We always have the issue of information that we seek being stored in disparate and dispersed collections and it takes a lot of effort to identify, locate and correlate these data sources with the person, place or event we are researching.  This tool has the potential to facilitate our research. It’s unlikely that your ancestors will be directly found and others in the community or those for whom better records survive (e.g. a biggy wig who lived nearby) might help guide us to material that will help with our own family history research.


Dick Eastman introduces the project in Introducing SNAC.

The SNAC project page states ...

SNAC is addressing a longstanding research challenge: discovering, locating, and using distributed historical records. Scholars use these records as primary evidence for understanding the lives and work of historical persons and the events in which they participated. These records are held in archives and manuscript libraries, large and small, around the world. Scholars may need to search scores of different archives one by one, following clues, hunches, and leads to find the records relevant to their topic. Furthermore, descriptive practices may differ from one archive or library to another. The research is time consuming and inefficient: clues and leads may be easily overlooked and important resources undiscovered.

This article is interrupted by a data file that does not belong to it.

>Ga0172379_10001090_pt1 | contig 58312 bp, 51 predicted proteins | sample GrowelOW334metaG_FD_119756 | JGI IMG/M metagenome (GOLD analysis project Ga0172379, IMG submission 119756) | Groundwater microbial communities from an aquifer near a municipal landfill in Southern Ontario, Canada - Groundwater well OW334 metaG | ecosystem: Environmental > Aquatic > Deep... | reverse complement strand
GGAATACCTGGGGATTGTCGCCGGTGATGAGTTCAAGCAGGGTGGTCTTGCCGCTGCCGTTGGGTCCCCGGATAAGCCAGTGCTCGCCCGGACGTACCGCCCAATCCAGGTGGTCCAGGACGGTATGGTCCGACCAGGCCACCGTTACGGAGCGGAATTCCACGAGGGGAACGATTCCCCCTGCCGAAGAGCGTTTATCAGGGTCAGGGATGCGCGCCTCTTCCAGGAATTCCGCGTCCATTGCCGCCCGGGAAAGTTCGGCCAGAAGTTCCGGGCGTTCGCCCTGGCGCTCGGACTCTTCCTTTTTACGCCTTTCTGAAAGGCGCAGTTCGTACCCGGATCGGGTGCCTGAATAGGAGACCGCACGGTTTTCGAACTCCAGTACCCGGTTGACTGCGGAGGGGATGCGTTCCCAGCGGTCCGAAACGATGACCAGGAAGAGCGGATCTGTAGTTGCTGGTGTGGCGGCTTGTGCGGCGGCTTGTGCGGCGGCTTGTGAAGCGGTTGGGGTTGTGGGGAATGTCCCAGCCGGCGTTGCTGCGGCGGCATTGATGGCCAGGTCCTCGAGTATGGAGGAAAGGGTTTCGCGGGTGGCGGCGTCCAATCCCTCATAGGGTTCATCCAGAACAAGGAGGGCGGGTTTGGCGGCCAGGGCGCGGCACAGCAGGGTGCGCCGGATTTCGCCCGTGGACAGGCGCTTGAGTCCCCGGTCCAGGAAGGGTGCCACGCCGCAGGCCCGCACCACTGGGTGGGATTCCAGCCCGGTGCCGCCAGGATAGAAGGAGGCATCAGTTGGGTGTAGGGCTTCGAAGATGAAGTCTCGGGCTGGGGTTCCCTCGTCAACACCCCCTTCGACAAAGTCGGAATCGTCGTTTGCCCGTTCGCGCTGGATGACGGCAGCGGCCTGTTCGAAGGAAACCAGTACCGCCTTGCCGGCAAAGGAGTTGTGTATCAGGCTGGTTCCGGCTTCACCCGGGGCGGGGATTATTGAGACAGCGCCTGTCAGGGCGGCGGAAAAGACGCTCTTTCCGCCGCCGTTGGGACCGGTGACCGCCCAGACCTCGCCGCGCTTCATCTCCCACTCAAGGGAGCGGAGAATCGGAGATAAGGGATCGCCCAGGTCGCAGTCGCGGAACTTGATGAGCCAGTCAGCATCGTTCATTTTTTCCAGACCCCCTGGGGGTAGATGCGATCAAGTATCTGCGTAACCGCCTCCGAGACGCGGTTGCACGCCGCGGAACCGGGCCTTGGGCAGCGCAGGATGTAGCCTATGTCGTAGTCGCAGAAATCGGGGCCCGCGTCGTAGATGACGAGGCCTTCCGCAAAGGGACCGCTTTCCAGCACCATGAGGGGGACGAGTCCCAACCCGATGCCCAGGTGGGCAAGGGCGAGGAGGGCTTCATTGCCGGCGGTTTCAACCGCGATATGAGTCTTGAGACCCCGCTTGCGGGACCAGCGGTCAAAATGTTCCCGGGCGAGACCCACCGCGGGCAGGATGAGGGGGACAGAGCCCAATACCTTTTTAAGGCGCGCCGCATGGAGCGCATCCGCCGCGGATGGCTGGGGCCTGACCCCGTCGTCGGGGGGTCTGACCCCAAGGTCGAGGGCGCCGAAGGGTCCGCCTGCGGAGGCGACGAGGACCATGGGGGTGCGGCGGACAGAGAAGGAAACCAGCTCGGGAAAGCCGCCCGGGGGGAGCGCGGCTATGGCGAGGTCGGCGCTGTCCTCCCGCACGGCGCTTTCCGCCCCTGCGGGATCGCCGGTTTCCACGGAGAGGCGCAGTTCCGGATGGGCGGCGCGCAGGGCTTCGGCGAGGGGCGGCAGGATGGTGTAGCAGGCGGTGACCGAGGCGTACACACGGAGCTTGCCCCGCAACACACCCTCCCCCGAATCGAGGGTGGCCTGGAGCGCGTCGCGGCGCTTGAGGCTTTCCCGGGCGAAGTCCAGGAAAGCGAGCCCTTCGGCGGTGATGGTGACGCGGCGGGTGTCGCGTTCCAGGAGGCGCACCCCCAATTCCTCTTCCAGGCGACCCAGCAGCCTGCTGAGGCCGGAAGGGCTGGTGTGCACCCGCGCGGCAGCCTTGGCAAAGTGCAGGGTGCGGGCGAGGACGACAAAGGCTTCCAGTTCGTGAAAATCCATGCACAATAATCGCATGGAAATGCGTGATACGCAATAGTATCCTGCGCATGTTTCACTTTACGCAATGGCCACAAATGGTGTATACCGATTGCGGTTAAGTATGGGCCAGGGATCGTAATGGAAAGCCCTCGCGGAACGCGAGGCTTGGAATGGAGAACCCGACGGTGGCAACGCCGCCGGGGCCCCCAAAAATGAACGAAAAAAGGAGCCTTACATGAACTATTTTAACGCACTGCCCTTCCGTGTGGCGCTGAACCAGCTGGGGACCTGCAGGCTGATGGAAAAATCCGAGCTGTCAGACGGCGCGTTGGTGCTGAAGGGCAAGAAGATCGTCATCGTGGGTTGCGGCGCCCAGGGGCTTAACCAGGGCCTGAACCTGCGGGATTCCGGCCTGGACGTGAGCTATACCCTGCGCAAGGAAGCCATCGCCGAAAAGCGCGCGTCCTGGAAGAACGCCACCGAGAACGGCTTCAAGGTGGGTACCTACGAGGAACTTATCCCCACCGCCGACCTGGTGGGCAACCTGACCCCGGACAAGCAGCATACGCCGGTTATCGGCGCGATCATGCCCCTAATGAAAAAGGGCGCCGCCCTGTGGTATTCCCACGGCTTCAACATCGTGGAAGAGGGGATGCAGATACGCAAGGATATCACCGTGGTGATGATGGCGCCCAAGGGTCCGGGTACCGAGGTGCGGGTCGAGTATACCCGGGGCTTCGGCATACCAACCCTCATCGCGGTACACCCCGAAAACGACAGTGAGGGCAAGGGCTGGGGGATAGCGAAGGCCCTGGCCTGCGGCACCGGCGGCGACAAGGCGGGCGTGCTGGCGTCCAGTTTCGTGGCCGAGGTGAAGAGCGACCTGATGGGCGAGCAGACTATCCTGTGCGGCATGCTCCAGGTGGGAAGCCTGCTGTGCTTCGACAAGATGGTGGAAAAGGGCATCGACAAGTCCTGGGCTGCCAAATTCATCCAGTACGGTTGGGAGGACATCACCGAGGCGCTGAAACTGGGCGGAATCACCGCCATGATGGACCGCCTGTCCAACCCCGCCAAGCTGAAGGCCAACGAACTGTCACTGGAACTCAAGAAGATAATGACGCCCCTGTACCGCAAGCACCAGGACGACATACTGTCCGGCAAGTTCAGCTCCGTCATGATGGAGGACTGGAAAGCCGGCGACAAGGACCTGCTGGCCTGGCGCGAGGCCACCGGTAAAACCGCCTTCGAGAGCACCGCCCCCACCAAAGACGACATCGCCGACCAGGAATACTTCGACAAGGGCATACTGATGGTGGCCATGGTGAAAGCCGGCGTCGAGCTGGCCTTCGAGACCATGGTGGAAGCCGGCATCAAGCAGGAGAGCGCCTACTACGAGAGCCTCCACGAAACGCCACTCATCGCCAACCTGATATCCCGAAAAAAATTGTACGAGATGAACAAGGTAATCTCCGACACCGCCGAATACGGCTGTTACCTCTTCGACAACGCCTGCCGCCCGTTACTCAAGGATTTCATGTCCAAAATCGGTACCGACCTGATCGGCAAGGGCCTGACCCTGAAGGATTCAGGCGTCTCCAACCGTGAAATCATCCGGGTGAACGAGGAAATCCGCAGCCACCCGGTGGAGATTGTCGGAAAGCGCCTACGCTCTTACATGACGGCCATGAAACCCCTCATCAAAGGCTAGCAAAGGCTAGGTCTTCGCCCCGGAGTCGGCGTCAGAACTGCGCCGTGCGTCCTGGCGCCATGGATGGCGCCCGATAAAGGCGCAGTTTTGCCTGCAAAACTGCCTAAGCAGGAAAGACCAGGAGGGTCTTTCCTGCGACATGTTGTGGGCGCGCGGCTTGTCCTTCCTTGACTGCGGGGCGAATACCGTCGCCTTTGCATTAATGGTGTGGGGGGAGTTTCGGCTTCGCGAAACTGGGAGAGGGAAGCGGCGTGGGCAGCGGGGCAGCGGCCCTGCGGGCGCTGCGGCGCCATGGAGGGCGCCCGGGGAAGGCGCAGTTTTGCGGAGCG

The data needed to address this research challenge already exists in the guides, catalogs, and finding aids that archivists and librarians create to document and provide access to the archival resources. It is buried in isolated guides and finding aids that are stored in different, isolated systems.

As a visual person and believer in the concept that pictures can speak a 1000 words, here is a sample from SNAC for Bennett Henderson Young.



What do you think? Will such linked information benefit your family history research?





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copyright © National Genealogical Society, 3108 Columbia Pike, Suite 300, Arlington, Virginia 22204-4370. http://www.ngsgenealogy.org.